Data Management

Install the powerful OTRS help desk ticketing system

Follow instructions on how to install and run the open source help desk ticketing system OTRS on a LAMP server with a Ubuntu base.

None of the help desk solutions I have used are quite as powerful, flexible, and reliable as OTRS. The open source system has a user list that's a veritable who's who: NASA, Philips, Nokia, Fujitsu, Fedora, Boeing, and Porsche to name a few. With a list like that, you can be sure OTRS is up to the task.


The OTRS feature set includes the following and much more:

  • Ticket management
  • Knowledge management
  • Self service
  • Service catalog
  • Time accounting
  • Reporting
  • Surveys
  • iPhone app
  • Access management
  • Master/slave
  • Integration into existing environment
  • System monitoring
  • Plugin system

OTRS is fine-tuned to run on the Linux operating system, although it will run on multiple platforms. In this tutorial, I show how to install OTRS on a LAMP server with a Ubuntu base and get it up and running.

System requirements

  • Minimum 2 GHz Xeon or comparable CPU, 2 GB RAM, and a 160 GB hard drive
  • Red Hat Enterprise Linux (RHEL)
  • SUSE Linux Enterprise Server (SLES)
  • UNIX derivates like OpenBSD or FreeBSD
  • Microsoft Windows
  • Mac OSX
  • MySQL 4.1 or higher (recommended)
  • Oracle 10g or higher
  • Microsoft SQL Server 2005 or higher
  • PostgreSQL 8.0 or higher
  • DB2 8 or higher
Web server
  • Apache2 + mod_perl2 or higher (recommended)
  • Webserver with CGI support (CGI is not recommended)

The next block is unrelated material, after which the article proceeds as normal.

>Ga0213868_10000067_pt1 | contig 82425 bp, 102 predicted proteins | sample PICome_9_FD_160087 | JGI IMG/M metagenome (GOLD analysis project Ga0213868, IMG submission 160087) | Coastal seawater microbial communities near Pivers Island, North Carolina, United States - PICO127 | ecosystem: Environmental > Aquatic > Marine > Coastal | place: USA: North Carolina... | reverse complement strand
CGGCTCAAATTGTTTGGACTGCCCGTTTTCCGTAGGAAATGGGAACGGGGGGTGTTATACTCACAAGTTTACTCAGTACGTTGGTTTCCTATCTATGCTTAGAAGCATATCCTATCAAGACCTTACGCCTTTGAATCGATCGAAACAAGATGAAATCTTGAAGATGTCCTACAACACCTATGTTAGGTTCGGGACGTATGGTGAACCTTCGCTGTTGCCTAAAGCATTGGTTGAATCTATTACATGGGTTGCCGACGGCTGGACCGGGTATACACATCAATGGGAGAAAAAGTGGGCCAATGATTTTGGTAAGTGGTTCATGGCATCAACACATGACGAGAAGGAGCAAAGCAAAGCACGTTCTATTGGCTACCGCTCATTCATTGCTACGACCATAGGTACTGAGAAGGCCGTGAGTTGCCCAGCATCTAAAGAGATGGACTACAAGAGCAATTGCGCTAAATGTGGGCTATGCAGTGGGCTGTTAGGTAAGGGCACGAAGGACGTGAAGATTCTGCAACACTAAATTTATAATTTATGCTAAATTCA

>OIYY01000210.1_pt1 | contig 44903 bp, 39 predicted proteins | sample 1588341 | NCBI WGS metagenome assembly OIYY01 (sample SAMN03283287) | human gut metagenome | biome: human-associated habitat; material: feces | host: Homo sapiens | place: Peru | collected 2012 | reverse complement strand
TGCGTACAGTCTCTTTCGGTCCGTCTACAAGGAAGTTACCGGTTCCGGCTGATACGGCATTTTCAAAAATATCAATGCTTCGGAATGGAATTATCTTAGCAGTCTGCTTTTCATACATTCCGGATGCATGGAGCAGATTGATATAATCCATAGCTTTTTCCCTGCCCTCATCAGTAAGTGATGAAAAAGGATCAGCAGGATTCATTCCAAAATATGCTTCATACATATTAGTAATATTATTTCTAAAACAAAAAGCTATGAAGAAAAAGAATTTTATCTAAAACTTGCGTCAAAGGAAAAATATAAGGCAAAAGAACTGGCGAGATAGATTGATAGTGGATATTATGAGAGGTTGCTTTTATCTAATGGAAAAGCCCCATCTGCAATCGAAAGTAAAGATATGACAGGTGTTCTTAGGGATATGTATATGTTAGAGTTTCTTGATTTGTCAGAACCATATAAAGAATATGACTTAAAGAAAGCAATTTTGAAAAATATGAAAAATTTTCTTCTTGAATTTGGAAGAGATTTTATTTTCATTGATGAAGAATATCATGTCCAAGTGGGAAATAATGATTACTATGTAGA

• Microsoft Internet Information Server (IIS) 6 or higher
  • Perl 5.8.8 or higher (required additional modules)


Step 1: Install the necessary files

Open a terminal window, or just log in to the machine if you have a GUI-less server install. Then issue the command sudo apt-get install otrs2, which will begin the installation; it will pick up all of the requirements and install the packages. Once the packages are installed, you will be prompted to configure the database.

Step 2: Configure the database

This section of the installation is driven by an ncurses interface. I will walk you through the process of configuring either a PostgreSQL or a MySQL database.

The first screen asks you if you want to proceed with the installation. Use the Tab key to select Yes and then hit [Enter]. The next screen  requires you to select the database you want to use (Figure A). Figure A

Use the arrow keys to select your database and then use the Tab key to select OK.